This makes me want to write a book called: Books: Why the flipping hell are the titles to books getting so crazy stupid long these days, you know what I mean mother freakers, and what are you going to do about it? Nothing, just as I thought, you just sit there like a pudding while these book titles get out of hand and why is that thought giving me a headache? And, what's for dinner? Anyway the author of The End of Sex... reckoned that things are getting pretty bad.

She was armed with a mean looking mouth and some dubious statistics to back up her claims. As the narrator said:

"Donna Freitas surveyed more than 2,000 college students across the country. Forty-one per cent of those students used words like "regretful," "miserable," "disgusted," "ashamed," "duped" and "abused" to describe their hook-up experience. Twenty-three per cent of them expressed ambivalence."

So that leaves thirty six per cent who are sweet as then?

Expressing my own ambivalence I eventually returned to my remote and the search for the missing channels.

Of course if I were to sever ties with Sky I would have to rely on Freeview and the Internet. This is actually becoming more viable - if only I could tear myself away from the rugby and the cricket, and Soho, Rialto, UKTV, BBC World, and CNN.

But you don't need Sky to enjoy the new animated local show Hook Ups. Nothing to do with aforementioned 'Hook-up culture' of college campuses, this is about a band called Hook Ups comprising of two siblings, Kowhi and Monty Hook. The look is a little Brotown and even a bit Scooby Doo via Beavis and Butthead. It began life as a strip in the now defunct Volume Magazine. The cartoon version is an online only venture with new episodes being posted weekly via the Herald Online, thanks to a funding hook up with NZ On Air. It's written by local hip hop song-smith Coco, from Coco Solid and it's a bloody good watch, sharing as it does, the unpretentious style, black comedy, and social commentary to be found in her music. Coco (Jessica Hansell) also provides the voice of Kowhai while Frankie Stevens is strangely brilliant as her super macho dad. It wouldn't have been out of place in MTV's 1990s animation showcase Liquid TV.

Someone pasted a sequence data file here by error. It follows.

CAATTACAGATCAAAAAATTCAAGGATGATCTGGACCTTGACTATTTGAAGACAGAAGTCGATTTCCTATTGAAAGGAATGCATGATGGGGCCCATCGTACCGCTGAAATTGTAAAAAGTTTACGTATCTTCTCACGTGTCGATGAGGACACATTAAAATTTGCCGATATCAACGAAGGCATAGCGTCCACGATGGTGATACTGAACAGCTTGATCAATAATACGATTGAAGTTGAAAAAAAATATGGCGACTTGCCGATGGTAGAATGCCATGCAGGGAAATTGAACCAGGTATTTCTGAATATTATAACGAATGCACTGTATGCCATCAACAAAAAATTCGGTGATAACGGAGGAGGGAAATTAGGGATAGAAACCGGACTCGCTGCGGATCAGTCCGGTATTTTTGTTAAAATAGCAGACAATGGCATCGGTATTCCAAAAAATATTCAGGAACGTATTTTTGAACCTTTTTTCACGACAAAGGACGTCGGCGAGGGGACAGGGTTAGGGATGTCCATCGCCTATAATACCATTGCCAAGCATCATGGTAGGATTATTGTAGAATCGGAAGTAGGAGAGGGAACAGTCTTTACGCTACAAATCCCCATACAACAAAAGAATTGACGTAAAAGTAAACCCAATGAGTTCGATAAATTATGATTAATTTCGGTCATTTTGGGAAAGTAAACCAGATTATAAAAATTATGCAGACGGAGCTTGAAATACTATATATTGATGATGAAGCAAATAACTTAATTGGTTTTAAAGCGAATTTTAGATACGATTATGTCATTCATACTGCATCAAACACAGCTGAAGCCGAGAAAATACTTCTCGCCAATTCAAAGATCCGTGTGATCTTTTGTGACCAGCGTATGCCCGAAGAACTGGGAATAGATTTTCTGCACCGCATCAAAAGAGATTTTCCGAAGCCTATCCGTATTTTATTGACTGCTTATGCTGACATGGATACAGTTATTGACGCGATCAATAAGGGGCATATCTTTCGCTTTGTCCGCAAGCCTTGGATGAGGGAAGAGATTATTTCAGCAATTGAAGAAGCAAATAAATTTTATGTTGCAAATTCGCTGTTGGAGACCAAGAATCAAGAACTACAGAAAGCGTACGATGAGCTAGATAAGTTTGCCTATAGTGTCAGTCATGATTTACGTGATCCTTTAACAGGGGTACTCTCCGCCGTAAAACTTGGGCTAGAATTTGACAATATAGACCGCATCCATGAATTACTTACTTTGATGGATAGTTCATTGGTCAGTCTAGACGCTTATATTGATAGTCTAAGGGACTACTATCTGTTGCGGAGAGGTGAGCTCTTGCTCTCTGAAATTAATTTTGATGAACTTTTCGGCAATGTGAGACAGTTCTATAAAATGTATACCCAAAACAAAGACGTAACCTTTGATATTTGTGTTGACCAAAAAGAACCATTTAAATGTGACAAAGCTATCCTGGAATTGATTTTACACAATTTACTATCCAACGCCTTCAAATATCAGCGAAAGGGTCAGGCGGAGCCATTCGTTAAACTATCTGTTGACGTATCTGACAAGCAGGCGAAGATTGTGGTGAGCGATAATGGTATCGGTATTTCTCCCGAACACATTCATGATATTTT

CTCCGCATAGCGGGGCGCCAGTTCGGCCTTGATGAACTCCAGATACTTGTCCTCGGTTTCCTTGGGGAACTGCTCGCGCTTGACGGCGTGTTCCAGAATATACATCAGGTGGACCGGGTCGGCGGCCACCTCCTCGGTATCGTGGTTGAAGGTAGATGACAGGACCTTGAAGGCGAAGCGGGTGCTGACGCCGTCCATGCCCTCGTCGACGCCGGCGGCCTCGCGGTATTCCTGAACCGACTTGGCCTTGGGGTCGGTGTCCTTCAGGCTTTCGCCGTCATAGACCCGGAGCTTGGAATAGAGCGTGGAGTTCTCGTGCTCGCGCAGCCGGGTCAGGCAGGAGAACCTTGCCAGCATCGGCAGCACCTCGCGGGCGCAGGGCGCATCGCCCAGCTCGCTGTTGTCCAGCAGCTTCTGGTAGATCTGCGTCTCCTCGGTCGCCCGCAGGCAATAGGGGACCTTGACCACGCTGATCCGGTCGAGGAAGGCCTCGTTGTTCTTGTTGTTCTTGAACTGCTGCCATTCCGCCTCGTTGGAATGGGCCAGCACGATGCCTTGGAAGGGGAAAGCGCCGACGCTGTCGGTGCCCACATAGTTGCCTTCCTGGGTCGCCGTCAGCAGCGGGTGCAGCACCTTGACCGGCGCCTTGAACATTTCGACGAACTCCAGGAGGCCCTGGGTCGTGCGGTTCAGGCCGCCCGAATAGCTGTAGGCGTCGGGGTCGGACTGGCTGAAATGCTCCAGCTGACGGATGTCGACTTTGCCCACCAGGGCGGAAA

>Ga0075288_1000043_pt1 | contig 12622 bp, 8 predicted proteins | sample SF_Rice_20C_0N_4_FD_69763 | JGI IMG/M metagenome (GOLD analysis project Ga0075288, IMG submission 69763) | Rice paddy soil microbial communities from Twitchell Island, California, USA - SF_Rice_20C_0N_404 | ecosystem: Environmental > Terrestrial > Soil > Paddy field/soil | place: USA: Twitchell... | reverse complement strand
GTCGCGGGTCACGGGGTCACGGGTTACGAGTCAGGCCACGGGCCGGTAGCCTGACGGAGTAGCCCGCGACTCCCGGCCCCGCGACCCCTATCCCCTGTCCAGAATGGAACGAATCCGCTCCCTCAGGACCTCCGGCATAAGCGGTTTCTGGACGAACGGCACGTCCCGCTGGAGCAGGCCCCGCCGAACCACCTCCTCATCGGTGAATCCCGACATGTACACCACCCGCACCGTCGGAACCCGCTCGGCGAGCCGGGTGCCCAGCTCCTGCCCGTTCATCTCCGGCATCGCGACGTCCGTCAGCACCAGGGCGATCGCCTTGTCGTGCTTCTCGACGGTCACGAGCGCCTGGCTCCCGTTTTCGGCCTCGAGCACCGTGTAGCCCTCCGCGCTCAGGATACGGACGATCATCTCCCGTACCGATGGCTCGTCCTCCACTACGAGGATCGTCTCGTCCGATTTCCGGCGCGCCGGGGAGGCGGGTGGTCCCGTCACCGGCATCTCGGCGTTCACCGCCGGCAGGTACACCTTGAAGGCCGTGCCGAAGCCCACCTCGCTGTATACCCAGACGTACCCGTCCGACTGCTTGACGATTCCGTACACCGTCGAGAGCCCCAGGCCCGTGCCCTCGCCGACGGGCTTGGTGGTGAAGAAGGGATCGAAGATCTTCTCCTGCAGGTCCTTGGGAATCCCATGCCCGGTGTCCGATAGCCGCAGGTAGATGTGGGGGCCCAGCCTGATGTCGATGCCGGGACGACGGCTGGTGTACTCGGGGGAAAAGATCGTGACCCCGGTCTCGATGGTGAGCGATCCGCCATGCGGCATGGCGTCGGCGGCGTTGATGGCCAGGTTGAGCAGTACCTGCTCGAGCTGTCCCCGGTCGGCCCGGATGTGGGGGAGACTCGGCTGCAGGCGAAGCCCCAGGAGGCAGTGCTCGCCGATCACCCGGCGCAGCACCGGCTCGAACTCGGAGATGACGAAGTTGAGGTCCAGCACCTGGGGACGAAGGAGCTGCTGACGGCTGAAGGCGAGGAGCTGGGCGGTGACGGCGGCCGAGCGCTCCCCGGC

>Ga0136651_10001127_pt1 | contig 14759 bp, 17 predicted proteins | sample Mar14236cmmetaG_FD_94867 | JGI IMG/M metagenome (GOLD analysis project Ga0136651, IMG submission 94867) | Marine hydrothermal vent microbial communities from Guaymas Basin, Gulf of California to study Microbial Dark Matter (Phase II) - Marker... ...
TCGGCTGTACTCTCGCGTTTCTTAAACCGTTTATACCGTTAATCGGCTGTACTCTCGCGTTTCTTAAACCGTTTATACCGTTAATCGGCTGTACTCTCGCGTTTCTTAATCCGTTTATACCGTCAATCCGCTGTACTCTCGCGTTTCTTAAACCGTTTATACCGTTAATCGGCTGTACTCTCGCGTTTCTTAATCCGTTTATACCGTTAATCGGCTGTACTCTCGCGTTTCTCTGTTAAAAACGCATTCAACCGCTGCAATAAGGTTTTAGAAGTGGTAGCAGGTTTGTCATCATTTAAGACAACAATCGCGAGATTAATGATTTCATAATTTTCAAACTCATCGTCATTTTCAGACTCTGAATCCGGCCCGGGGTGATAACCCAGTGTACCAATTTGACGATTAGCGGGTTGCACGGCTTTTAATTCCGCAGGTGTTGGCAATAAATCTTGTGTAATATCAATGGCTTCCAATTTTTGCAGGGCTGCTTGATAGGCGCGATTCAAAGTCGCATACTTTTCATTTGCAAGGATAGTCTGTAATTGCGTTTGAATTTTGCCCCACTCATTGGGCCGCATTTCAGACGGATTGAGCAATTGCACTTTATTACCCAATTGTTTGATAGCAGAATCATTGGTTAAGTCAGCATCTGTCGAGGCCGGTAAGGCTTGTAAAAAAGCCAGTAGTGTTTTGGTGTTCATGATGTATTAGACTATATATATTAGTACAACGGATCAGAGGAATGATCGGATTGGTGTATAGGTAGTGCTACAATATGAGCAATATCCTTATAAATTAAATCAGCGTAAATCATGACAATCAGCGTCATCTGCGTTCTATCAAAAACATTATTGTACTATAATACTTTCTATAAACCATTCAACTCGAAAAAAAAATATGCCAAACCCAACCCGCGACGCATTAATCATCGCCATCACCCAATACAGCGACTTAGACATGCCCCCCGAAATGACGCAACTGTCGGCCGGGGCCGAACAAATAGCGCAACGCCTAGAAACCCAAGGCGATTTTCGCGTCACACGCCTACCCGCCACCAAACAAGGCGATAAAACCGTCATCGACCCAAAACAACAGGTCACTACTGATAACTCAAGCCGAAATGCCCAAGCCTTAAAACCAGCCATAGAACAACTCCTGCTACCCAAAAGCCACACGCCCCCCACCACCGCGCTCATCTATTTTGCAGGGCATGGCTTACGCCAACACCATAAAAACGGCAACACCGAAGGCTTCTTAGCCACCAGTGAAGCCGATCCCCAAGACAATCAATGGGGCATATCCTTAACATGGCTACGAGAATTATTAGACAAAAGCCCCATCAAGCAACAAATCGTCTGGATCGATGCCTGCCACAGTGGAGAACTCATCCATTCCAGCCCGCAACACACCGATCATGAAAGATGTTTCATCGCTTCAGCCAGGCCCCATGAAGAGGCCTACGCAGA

There's more info on the series here. And you can watch episodes here. FYI they're only 3 minutes long.

If you're a fan of Southpark you might like to have a look at the sort of spinoff series Out There. Created by Southpark animator Ryan Quincy, the show also show features the voice of Portlandia's Fred Armisen. And like Hook Ups, it has a bit of slacker vibe. The New York Times calls it "Dreamy, charming, and deeply personal."

In other animation news the children of the late great Notorious B.I.G are set to feature in a venture called House Of Wallace, in which they battle to save their dad's recording studio from the evil corporate music industry. Believe it or not it's been 16 years since the rapper was shot to death during a drive-by shooting. His kids C.J. and T'yanna Wallace will play themselves while Biggie will make ongoing appearances as a ghost. No word on who will provide his voice. Frankie Stevens would be good.

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Paul Casserly watched too much TV as a child.

It began with Dr Who, in black and white, when it was actually scary. The addiction took hold with Chips, in colour. He made his mum knit a Starsky and Hutch cardigan. Later, Twin Peaks would blow what was left of his mind. He’s been working in radio and TV since the 1990s and has an award in his pool room for Eating Media Lunch.